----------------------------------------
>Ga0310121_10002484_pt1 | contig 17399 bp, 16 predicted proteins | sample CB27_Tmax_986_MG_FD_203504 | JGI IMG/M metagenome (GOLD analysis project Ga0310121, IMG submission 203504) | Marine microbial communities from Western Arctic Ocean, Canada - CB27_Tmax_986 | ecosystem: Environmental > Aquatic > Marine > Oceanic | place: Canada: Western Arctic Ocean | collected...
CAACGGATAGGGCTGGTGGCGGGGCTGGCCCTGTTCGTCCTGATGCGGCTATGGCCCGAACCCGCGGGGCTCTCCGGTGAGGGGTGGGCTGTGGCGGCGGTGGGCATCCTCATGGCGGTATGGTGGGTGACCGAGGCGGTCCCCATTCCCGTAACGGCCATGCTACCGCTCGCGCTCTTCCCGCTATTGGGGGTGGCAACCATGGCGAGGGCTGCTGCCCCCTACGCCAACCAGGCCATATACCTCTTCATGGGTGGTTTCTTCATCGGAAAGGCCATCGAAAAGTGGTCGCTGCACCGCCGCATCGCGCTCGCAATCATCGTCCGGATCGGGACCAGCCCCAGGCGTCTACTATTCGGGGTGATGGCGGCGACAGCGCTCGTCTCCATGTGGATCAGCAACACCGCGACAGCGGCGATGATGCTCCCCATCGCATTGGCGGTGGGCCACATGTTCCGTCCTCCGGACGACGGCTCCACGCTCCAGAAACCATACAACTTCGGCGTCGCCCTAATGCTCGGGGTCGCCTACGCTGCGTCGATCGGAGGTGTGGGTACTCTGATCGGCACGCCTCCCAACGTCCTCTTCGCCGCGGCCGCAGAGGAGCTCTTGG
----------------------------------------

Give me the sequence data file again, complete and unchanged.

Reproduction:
>Ga0310121_10002484_pt1 | contig 17399 bp, 16 predicted proteins | sample CB27_Tmax_986_MG_FD_203504 | JGI IMG/M metagenome (GOLD analysis project Ga0310121, IMG submission 203504) | Marine microbial communities from Western Arctic Ocean, Canada - CB27_Tmax_986 | ecosystem: Environmental > Aquatic > Marine > Oceanic | place: Canada: Western Arctic Ocean | collected...
CAACGGATAGGGCTGGTGGCGGGGCTGGCCCTGTTCGTCCTGATGCGGCTATGGCCCGAACCCGCGGGGCTCTCCGGTGAGGGGTGGGCTGTGGCGGCGGTGGGCATCCTCATGGCGGTATGGTGGGTGACCGAGGCGGTCCCCATTCCCGTAACGGCCATGCTACCGCTCGCGCTCTTCCCGCTATTGGGGGTGGCAACCATGGCGAGGGCTGCTGCCCCCTACGCCAACCAGGCCATATACCTCTTCATGGGTGGTTTCTTCATCGGAAAGGCCATCGAAAAGTGGTCGCTGCACCGCCGCATCGCGCTCGCAATCATCGTCCGGATCGGGACCAGCCCCAGGCGTCTACTATTCGGGGTGATGGCGGCGACAGCGCTCGTCTCCATGTGGATCAGCAACACCGCGACAGCGGCGATGATGCTCCCCATCGCATTGGCGGTGGGCCACATGTTCCGTCCTCCGGACGACGGCTCCACGCTCCAGAAACCATACAACTTCGGCGTCGCCCTAATGCTCGGGGTCGCCTACGCTGCGTCGATCGGAGGTGTGGGTACTCTGATCGGCACGCCTCCCAACGTCCTCTTCGCCGCGGCCGCAGAGGAGCTCTTGG